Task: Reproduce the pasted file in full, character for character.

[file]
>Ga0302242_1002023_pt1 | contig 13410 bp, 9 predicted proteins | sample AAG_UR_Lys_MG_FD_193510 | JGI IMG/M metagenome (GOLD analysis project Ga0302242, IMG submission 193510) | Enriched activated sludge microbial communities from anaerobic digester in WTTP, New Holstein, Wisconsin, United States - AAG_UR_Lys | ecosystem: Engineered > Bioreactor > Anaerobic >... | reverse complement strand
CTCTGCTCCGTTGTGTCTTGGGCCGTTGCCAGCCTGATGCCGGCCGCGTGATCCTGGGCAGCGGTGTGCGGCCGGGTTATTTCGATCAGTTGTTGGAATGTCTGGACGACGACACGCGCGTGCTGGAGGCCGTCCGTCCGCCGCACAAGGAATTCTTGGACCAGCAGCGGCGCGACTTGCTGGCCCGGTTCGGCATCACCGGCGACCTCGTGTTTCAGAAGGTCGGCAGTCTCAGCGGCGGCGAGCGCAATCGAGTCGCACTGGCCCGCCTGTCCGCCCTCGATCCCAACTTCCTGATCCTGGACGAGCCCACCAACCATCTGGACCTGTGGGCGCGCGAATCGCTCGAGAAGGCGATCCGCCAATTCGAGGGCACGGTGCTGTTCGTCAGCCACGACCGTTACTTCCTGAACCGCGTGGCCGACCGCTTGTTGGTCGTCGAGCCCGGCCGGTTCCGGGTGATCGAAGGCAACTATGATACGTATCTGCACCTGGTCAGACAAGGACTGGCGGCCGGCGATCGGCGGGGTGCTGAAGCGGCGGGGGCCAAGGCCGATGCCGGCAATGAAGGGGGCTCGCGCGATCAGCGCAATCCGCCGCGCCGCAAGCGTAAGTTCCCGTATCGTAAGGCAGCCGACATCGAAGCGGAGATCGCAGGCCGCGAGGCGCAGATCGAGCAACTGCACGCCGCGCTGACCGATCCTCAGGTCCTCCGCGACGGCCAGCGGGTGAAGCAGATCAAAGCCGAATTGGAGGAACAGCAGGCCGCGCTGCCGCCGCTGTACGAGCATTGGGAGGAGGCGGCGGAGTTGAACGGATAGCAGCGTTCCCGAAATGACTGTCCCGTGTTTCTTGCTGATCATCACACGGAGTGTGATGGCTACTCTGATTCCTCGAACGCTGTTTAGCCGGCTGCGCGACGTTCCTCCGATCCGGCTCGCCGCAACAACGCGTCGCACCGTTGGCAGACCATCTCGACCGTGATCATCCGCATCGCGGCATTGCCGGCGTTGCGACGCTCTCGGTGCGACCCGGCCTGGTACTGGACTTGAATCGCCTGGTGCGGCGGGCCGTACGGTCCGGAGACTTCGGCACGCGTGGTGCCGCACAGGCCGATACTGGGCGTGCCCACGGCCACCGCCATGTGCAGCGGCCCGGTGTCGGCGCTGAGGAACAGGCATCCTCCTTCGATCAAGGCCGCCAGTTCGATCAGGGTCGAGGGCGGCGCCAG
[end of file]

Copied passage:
>Ga0302242_1002023_pt1 | contig 13410 bp, 9 predicted proteins | sample AAG_UR_Lys_MG_FD_193510 | JGI IMG/M metagenome (GOLD analysis project Ga0302242, IMG submission 193510) | Enriched activated sludge microbial communities from anaerobic digester in WTTP, New Holstein, Wisconsin, United States - AAG_UR_Lys | ecosystem: Engineered > Bioreactor > Anaerobic >... | reverse complement strand
CTCTGCTCCGTTGTGTCTTGGGCCGTTGCCAGCCTGATGCCGGCCGCGTGATCCTGGGCAGCGGTGTGCGGCCGGGTTATTTCGATCAGTTGTTGGAATGTCTGGACGACGACACGCGCGTGCTGGAGGCCGTCCGTCCGCCGCACAAGGAATTCTTGGACCAGCAGCGGCGCGACTTGCTGGCCCGGTTCGGCATCACCGGCGACCTCGTGTTTCAGAAGGTCGGCAGTCTCAGCGGCGGCGAGCGCAATCGAGTCGCACTGGCCCGCCTGTCCGCCCTCGATCCCAACTTCCTGATCCTGGACGAGCCCACCAACCATCTGGACCTGTGGGCGCGCGAATCGCTCGAGAAGGCGATCCGCCAATTCGAGGGCACGGTGCTGTTCGTCAGCCACGACCGTTACTTCCTGAACCGCGTGGCCGACCGCTTGTTGGTCGTCGAGCCCGGCCGGTTCCGGGTGATCGAAGGCAACTATGATACGTATCTGCACCTGGTCAGACAAGGACTGGCGGCCGGCGATCGGCGGGGTGCTGAAGCGGCGGGGGCCAAGGCCGATGCCGGCAATGAAGGGGGCTCGCGCGATCAGCGCAATCCGCCGCGCCGCAAGCGTAAGTTCCCGTATCGTAAGGCAGCCGACATCGAAGCGGAGATCGCAGGCCGCGAGGCGCAGATCGAGCAACTGCACGCCGCGCTGACCGATCCTCAGGTCCTCCGCGACGGCCAGCGGGTGAAGCAGATCAAAGCCGAATTGGAGGAACAGCAGGCCGCGCTGCCGCCGCTGTACGAGCATTGGGAGGAGGCGGCGGAGTTGAACGGATAGCAGCGTTCCCGAAATGACTGTCCCGTGTTTCTTGCTGATCATCACACGGAGTGTGATGGCTACTCTGATTCCTCGAACGCTGTTTAGCCGGCTGCGCGACGTTCCTCCGATCCGGCTCGCCGCAACAACGCGTCGCACCGTTGGCAGACCATCTCGACCGTGATCATCCGCATCGCGGCATTGCCGGCGTTGCGACGCTCTCGGTGCGACCCGGCCTGGTACTGGACTTGAATCGCCTGGTGCGGCGGGCCGTACGGTCCGGAGACTTCGGCACGCGTGGTGCCGCACAGGCCGATACTGGGCGTGCCCACGGCCACCGCCATGTGCAGCGGCCCGGTGTCGGCGCTGAGGAACAGGCATCCTCCTTCGATCAAGGCCGCCAGTTCGATCAGGGTCGAGGGCGGCGCCAG